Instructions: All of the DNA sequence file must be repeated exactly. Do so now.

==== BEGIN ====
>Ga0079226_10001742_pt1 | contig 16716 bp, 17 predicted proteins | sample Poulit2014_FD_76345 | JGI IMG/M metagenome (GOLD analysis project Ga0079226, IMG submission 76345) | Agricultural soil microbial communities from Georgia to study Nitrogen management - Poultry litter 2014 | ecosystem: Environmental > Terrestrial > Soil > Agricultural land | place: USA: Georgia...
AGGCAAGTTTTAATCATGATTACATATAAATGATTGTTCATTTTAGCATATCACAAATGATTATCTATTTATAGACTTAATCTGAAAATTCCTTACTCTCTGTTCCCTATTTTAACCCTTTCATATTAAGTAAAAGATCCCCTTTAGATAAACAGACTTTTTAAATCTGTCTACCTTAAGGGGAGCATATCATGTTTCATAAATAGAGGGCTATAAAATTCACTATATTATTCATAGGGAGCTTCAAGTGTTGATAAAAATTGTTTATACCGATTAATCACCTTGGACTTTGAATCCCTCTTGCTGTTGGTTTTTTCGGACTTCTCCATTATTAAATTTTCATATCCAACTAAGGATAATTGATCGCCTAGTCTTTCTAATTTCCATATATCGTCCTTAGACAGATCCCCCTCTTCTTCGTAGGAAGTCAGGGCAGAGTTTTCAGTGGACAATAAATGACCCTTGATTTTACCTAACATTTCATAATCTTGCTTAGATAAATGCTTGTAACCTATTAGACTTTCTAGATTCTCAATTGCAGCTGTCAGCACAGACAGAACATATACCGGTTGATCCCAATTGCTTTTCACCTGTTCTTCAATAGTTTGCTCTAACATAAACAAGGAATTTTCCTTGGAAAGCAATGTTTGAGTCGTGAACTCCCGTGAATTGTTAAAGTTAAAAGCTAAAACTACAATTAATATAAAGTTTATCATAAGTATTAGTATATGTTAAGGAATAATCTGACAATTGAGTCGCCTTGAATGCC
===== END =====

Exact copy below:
>Ga0079226_10001742_pt1 | contig 16716 bp, 17 predicted proteins | sample Poulit2014_FD_76345 | JGI IMG/M metagenome (GOLD analysis project Ga0079226, IMG submission 76345) | Agricultural soil microbial communities from Georgia to study Nitrogen management - Poultry litter 2014 | ecosystem: Environmental > Terrestrial > Soil > Agricultural land | place: USA: Georgia...
AGGCAAGTTTTAATCATGATTACATATAAATGATTGTTCATTTTAGCATATCACAAATGATTATCTATTTATAGACTTAATCTGAAAATTCCTTACTCTCTGTTCCCTATTTTAACCCTTTCATATTAAGTAAAAGATCCCCTTTAGATAAACAGACTTTTTAAATCTGTCTACCTTAAGGGGAGCATATCATGTTTCATAAATAGAGGGCTATAAAATTCACTATATTATTCATAGGGAGCTTCAAGTGTTGATAAAAATTGTTTATACCGATTAATCACCTTGGACTTTGAATCCCTCTTGCTGTTGGTTTTTTCGGACTTCTCCATTATTAAATTTTCATATCCAACTAAGGATAATTGATCGCCTAGTCTTTCTAATTTCCATATATCGTCCTTAGACAGATCCCCCTCTTCTTCGTAGGAAGTCAGGGCAGAGTTTTCAGTGGACAATAAATGACCCTTGATTTTACCTAACATTTCATAATCTTGCTTAGATAAATGCTTGTAACCTATTAGACTTTCTAGATTCTCAATTGCAGCTGTCAGCACAGACAGAACATATACCGGTTGATCCCAATTGCTTTTCACCTGTTCTTCAATAGTTTGCTCTAACATAAACAAGGAATTTTCCTTGGAAAGCAATGTTTGAGTCGTGAACTCCCGTGAATTGTTAAAGTTAAAAGCTAAAACTACAATTAATATAAAGTTTATCATAAGTATTAGTATATGTTAAGGAATAATCTGACAATTGAGTCGCCTTGAATGCC